The Constitution of Suriname enshrines that no one may be discriminated against, because of his or her sex. However our domestic law does not provide for a special institution for women, to which they can turn for specific protection in case of discrimination on the basis of gender. A national institute for the promotion and protection of fundamental human rights was founded in the eighties. This institute has an advisory role and has also the authority to investigate complaints with regard to human rights violations. Anyone who considers herself or himself a victim of a violation of fundamental rights and freedoms may submit complaints.

The National Gender Bureau was established within the Ministry of Home Affairs, which is responsible for the formulation and implementation of the governmental policy on gender.

There are nation wide approximately 50 Non-Governmental Organizations (NGO); volunteer and professional organizations specialized in the field of women's rights and gender mainstreaming.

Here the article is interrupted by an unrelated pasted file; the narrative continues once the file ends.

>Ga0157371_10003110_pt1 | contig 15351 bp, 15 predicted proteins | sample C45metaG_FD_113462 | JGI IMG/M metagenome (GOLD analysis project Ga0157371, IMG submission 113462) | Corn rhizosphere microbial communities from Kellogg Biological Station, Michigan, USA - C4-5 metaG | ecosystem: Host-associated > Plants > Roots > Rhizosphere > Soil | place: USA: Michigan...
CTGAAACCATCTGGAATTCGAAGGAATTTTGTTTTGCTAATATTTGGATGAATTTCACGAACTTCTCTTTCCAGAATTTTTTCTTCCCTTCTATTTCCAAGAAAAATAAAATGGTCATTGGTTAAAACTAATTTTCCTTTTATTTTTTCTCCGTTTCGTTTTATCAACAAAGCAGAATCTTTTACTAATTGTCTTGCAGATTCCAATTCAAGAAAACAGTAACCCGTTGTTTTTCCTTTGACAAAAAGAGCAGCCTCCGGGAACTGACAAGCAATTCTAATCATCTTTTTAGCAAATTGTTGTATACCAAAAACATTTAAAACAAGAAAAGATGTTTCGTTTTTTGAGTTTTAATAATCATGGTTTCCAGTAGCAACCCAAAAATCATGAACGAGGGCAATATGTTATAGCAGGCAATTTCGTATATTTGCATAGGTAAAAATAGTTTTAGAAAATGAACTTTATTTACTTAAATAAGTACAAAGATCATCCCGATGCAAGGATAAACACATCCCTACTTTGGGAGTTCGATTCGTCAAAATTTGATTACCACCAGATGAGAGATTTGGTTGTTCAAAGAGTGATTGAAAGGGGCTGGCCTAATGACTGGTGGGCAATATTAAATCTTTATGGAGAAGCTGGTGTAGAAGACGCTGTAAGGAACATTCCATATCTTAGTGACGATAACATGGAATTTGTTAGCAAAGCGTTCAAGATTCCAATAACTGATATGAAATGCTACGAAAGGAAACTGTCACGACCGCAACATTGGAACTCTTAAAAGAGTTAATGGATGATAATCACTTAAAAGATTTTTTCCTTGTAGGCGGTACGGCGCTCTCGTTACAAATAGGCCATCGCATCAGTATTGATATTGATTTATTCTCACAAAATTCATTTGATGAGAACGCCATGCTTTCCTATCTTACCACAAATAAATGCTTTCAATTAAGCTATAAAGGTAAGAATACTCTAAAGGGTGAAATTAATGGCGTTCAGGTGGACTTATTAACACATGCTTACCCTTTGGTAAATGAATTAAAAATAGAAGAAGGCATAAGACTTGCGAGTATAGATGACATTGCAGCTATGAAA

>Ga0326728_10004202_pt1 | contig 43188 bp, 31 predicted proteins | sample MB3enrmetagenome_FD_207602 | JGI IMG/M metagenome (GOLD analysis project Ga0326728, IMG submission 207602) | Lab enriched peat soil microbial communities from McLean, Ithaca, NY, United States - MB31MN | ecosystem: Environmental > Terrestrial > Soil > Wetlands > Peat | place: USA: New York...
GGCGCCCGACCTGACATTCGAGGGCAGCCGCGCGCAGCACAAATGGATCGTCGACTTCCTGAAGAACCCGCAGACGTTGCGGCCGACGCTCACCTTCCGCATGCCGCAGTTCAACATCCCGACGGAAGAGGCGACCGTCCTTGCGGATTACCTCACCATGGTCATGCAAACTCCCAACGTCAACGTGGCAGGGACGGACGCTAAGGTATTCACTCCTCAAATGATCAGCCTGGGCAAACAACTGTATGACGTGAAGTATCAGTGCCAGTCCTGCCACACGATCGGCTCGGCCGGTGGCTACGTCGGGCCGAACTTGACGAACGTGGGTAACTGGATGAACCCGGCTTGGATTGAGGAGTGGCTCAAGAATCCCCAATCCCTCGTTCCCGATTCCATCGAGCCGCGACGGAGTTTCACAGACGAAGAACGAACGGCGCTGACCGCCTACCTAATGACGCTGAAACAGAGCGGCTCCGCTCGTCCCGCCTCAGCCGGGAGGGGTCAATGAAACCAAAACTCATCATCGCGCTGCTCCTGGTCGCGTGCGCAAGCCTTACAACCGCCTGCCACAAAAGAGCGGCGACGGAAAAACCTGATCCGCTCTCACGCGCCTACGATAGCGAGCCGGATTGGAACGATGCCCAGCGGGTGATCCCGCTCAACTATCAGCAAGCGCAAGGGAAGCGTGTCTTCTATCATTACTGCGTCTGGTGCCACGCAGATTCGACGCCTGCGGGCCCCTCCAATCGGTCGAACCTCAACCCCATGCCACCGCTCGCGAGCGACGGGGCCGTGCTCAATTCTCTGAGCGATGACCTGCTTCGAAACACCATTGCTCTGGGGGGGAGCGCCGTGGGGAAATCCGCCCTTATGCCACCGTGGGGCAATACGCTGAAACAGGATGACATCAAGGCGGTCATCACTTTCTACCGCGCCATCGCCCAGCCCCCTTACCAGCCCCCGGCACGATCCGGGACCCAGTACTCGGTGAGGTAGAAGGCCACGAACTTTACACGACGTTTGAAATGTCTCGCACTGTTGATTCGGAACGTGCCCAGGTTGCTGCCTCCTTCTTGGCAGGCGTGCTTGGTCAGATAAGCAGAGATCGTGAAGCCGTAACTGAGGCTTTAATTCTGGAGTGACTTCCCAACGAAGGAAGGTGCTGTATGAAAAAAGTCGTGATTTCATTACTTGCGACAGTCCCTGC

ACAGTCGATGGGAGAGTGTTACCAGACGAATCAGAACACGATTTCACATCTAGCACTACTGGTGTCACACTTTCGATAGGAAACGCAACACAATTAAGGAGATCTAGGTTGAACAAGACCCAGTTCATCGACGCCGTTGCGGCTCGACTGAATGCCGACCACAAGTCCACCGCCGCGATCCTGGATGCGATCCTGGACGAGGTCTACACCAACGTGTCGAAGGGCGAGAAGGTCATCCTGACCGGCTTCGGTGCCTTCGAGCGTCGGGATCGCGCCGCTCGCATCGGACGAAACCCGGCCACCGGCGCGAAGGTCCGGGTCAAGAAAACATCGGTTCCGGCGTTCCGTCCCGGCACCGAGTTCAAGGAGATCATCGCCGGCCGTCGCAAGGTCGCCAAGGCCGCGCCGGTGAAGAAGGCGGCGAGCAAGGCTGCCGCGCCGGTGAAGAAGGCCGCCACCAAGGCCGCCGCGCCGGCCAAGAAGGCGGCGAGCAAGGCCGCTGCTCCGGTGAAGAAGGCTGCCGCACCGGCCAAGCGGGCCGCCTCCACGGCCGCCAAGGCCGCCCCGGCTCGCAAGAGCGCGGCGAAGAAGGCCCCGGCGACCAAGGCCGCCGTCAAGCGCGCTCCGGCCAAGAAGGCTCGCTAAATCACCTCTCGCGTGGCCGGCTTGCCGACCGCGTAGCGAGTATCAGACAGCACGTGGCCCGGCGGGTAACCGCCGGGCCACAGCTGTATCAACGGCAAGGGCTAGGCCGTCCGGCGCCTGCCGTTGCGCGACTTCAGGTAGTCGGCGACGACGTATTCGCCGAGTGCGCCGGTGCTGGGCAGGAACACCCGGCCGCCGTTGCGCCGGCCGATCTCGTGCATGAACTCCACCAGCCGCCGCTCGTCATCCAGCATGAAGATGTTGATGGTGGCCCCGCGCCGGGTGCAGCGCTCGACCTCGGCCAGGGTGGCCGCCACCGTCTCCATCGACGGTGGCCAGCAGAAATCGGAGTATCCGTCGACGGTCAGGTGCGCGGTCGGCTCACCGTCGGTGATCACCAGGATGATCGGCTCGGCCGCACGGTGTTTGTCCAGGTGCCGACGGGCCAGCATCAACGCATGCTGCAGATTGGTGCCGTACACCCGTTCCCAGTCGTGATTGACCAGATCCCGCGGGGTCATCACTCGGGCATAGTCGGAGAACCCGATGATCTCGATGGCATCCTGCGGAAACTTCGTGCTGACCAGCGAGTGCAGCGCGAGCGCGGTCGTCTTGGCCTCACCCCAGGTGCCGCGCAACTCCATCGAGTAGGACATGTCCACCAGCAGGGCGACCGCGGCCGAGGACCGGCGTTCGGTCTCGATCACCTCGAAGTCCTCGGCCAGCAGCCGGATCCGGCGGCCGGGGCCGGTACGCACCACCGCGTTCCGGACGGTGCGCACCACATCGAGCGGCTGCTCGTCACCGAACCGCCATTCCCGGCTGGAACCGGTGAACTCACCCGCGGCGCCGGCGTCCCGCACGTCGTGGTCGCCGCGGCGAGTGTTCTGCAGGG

Recently the government has increased its involvement in women's and gender affairs, due also with the cooperation of two Dutch speaking Caribbean countries, namely the Curacao and Aruba. Since then noteworthy improvements has been made in many fundamental areas, for instance:

  • The government has created and is now in the process of implementing an Integral Gender Action Plan;
  • The Ministry of Home affairs is currently enforcing a gender mainstreaming management system;
  • the media has been trained to be more sensitive for women's rights and the rights of children;
  • particular programs on women's rights and rights for children had been produced and broadcast;
  • a training on "law and legislative skills" was organized for the members of the Parliament and young women on the ballot list of political parties that participated in the elections of 2000;
  • Establishment of the Governmental Commission on gender policies in order to enact and reform specific legislation at the national level.